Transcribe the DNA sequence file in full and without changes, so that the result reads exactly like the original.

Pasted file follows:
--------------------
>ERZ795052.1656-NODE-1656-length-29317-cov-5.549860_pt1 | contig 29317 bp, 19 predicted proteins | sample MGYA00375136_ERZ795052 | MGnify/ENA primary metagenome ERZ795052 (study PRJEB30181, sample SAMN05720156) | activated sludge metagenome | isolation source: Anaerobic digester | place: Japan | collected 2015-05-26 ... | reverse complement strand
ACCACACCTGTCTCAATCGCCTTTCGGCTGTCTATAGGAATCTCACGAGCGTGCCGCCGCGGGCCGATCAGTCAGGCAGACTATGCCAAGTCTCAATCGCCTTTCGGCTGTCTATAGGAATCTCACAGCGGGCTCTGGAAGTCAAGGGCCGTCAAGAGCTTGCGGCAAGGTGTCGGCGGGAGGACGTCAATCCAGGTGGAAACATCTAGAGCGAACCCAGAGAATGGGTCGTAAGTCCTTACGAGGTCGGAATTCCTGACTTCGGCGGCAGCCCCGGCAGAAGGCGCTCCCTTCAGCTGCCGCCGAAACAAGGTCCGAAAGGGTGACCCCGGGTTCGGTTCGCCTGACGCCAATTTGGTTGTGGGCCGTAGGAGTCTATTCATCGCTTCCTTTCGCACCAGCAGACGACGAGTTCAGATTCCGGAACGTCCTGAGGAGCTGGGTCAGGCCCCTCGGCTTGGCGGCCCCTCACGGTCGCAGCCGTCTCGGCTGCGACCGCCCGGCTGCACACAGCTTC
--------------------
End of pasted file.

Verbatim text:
>ERZ795052.1656-NODE-1656-length-29317-cov-5.549860_pt1 | contig 29317 bp, 19 predicted proteins | sample MGYA00375136_ERZ795052 | MGnify/ENA primary metagenome ERZ795052 (study PRJEB30181, sample SAMN05720156) | activated sludge metagenome | isolation source: Anaerobic digester | place: Japan | collected 2015-05-26 ... | reverse complement strand
ACCACACCTGTCTCAATCGCCTTTCGGCTGTCTATAGGAATCTCACGAGCGTGCCGCCGCGGGCCGATCAGTCAGGCAGACTATGCCAAGTCTCAATCGCCTTTCGGCTGTCTATAGGAATCTCACAGCGGGCTCTGGAAGTCAAGGGCCGTCAAGAGCTTGCGGCAAGGTGTCGGCGGGAGGACGTCAATCCAGGTGGAAACATCTAGAGCGAACCCAGAGAATGGGTCGTAAGTCCTTACGAGGTCGGAATTCCTGACTTCGGCGGCAGCCCCGGCAGAAGGCGCTCCCTTCAGCTGCCGCCGAAACAAGGTCCGAAAGGGTGACCCCGGGTTCGGTTCGCCTGACGCCAATTTGGTTGTGGGCCGTAGGAGTCTATTCATCGCTTCCTTTCGCACCAGCAGACGACGAGTTCAGATTCCGGAACGTCCTGAGGAGCTGGGTCAGGCCCCTCGGCTTGGCGGCCCCTCACGGTCGCAGCCGTCTCGGCTGCGACCGCCCGGCTGCACACAGCTTC